Life’s struggles put into perspective

THE GIFT

By Norman Knight

This is a story about a gift.

I play music at our church. It’s the type of music one finds in old hymnals at churches that still use hymnals. Some might call it old-fashioned. Many of my musician friends who do music at their churches play a much more contemporary form of worship songs, often referred to as “praise music.” I am not very familiar with praise music. Still, when a musician friend asked me if I wanted to join him and some others during the holidays to play some praise music at a homeless shelter, I said yes.

I wasn’t driven to do so by some calling to minister to the down-and-out. I was not particularly motivated by the idea of doing a charitable act during the holidays. I said yes because a good friend asked me to do so. I wanted to help him out because I knew he would do the same for me. Nothing noble about it on my end.

The five of us gathered for a couple of rehearsals which cut into my already crowded holiday schedule. Learning the songs was a little more work for me since the others were familiar with the music. I tried to find a chance to rehearse on my own, but time is always a valuable commodity, and is especially so at Christmastime.

On the Friday evening before New Year’s Day I loaded my car with equipment and set out for the hour drive to the Wheeler Mission in downtown Indianapolis. I had hoped to beat the predicted snow, but it started falling before I left.

I hadn’t gone far before I had to pull over and clear my iced-up wipers. By then it was coming down in earnest. It was rush hour and the highways were slow and crowded. This was the first real snow of the season and drivers were re-learning how to deal with snowy conditions.

I thought I had left enough time, but I had to stop for gas. After I sat through five stoplight changes before I could creep through one crowded intersection, I figured I probably would not be there by 6 p.m. I was getting grouchier with each light change from green back to red.

“I don’t like to be late, I don’t like driving in snow, and I’m not crazy about the songs we are playing,” I grumped to myself. I stepped out of the car to once again clean the ice from my wipers.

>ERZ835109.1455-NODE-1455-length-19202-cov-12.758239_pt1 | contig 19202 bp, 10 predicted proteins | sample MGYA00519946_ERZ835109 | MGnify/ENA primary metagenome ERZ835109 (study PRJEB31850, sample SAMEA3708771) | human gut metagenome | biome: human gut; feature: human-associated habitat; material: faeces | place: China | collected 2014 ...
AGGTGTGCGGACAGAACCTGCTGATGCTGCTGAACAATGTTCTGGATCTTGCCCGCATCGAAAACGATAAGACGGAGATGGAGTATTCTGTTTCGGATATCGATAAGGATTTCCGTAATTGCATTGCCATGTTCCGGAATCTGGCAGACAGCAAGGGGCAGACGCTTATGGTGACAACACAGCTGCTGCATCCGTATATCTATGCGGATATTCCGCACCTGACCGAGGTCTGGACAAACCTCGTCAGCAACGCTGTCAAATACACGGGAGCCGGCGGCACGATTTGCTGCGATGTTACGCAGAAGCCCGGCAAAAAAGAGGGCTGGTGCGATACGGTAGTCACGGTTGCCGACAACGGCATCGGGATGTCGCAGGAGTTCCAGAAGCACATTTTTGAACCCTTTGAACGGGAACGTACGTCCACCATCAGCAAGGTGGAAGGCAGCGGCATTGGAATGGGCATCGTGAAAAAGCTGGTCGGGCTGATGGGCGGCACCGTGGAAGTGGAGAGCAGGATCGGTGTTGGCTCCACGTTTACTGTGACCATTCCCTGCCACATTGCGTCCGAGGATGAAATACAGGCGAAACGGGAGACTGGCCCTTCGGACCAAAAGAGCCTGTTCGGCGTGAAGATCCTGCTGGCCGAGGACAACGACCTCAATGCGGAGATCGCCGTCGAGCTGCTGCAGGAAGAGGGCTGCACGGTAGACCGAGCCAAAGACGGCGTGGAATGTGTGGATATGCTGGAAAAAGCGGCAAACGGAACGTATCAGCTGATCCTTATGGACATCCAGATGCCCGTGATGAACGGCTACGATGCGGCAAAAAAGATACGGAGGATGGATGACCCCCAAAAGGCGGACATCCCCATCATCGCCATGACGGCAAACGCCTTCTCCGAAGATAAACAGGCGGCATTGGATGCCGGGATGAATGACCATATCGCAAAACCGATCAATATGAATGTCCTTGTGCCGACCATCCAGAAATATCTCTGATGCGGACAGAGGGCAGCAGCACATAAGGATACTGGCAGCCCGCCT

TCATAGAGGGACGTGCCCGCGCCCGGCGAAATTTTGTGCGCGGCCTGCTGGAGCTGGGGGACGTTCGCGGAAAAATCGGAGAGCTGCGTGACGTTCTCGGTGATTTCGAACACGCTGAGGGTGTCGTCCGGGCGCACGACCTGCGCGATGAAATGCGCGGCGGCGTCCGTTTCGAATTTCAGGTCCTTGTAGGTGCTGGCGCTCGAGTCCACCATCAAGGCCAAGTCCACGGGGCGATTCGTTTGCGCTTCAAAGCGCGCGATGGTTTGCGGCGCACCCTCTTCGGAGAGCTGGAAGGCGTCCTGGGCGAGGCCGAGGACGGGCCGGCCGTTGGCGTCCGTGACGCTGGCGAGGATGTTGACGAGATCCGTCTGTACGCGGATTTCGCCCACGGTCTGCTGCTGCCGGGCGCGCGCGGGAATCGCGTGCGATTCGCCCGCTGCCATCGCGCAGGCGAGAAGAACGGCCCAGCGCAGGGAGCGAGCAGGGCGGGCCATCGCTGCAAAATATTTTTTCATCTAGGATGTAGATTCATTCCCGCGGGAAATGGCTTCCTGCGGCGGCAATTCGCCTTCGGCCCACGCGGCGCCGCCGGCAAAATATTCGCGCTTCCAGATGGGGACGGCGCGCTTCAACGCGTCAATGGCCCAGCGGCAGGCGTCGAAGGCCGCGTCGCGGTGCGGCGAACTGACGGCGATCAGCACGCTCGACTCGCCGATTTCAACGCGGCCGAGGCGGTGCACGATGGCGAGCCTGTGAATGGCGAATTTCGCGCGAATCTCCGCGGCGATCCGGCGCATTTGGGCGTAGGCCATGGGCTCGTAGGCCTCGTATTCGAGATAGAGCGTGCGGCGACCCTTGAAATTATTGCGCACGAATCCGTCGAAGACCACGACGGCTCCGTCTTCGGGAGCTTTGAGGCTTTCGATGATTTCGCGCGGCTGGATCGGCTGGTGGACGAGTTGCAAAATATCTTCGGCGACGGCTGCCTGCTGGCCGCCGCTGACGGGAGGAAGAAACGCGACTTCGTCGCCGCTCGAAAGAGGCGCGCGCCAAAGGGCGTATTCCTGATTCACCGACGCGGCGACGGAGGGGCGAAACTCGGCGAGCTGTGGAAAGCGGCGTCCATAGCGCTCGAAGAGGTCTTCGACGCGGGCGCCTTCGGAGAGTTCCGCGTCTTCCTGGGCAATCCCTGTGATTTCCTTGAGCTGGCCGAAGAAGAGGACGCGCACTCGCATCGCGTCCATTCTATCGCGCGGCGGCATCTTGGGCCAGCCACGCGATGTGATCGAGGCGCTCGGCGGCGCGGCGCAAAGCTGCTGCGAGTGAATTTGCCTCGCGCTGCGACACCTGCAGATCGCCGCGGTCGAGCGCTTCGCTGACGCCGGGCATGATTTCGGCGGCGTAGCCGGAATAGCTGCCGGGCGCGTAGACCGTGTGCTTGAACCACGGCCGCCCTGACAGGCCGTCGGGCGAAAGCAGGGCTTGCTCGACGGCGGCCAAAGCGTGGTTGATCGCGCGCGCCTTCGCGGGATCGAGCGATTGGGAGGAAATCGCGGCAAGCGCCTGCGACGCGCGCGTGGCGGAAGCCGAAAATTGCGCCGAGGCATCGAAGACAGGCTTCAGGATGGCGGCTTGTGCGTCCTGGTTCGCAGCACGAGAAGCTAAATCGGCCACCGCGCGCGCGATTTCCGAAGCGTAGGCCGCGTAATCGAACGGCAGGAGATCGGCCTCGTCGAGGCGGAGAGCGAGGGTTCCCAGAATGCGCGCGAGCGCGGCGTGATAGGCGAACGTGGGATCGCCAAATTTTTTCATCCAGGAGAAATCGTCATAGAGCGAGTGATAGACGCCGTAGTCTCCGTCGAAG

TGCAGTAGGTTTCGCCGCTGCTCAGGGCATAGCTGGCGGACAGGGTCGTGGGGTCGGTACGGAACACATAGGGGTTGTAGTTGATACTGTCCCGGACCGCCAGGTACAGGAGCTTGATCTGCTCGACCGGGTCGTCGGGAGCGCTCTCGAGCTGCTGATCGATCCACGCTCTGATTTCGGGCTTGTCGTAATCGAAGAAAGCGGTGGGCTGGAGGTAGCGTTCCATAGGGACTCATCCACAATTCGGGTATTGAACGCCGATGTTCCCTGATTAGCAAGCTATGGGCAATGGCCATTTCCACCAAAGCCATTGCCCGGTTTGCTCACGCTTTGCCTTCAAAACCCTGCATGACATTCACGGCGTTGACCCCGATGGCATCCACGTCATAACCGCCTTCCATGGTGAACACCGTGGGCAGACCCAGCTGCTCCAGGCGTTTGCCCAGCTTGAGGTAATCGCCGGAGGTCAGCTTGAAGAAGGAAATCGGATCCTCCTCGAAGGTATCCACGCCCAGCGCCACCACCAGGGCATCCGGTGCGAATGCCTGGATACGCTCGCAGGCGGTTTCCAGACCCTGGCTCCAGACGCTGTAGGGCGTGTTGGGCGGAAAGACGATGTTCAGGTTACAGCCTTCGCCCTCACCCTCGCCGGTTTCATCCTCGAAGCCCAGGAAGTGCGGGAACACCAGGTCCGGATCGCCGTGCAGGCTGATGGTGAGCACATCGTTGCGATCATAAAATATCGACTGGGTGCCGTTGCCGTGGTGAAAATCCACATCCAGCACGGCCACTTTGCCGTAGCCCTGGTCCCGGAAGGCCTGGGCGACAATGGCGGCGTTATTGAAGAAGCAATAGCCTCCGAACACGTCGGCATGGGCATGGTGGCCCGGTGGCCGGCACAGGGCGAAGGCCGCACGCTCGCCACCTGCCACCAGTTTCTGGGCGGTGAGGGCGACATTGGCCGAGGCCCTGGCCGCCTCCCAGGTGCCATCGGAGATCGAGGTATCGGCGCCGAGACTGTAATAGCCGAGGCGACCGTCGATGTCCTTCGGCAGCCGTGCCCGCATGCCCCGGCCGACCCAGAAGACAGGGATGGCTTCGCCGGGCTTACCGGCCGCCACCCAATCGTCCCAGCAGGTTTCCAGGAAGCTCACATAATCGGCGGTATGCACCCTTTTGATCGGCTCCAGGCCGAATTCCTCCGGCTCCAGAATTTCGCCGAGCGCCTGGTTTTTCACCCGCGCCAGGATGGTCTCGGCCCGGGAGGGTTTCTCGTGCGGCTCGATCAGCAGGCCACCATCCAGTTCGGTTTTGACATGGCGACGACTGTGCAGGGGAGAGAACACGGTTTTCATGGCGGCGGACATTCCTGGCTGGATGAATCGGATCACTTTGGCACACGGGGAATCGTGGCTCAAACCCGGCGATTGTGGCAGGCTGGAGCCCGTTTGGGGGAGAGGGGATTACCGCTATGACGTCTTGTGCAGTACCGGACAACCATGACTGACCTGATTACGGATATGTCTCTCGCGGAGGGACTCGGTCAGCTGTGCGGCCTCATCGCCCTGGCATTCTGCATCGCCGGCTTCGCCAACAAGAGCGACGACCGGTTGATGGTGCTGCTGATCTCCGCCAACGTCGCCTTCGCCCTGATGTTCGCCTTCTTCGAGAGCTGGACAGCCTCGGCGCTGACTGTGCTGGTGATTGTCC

As I inched closer to downtown, a thought, a voice came into my head.

“Is this really the way you want to do this gig? Is this the angry, frustrated spirit you want to carry into this building on such a bitter winter evening? Is such a clanging gong of a heart what you are offering everyone involved with this project?”

And as I was hearing these thoughts, I was already hearing the answer.

I pulled into the parking lot where the other band members and men from Wheeler Mission were carrying equipment inside. Because of the predicted snow and near-zero temperatures, we had been warned that the place would be crowded, and it was. We squeezed through with our gear.

Crowds of men bundled in layers of clothing clustered along the walls or huddled in the jammed-together folding chairs that filled the large room. Someone was on a microphone calling out bed assignments as we were setting up.

The band was ready when the service started at 7. Pastor Mark offered a prayer and said a few words. We played three songs before stopping for the pastor’s sermon. He spoke to the men as if he valued and accepted them as they were. He spoke words of hope that things don’t have to be the way they are; He promised them things can change.

We played two more songs and soon the service was over. Afterwards, many men came up to tell us how much they appreciated the music. They thanked us. “God bless you,” we said to each other.

On the way home I thought about the gift I had been given. I gave thanks.

Norman Knight, a retired Clark-Pleasant Middle School teacher, writes this weekly column for the Daily Journal. Send comments to letters@dailyjournal.net.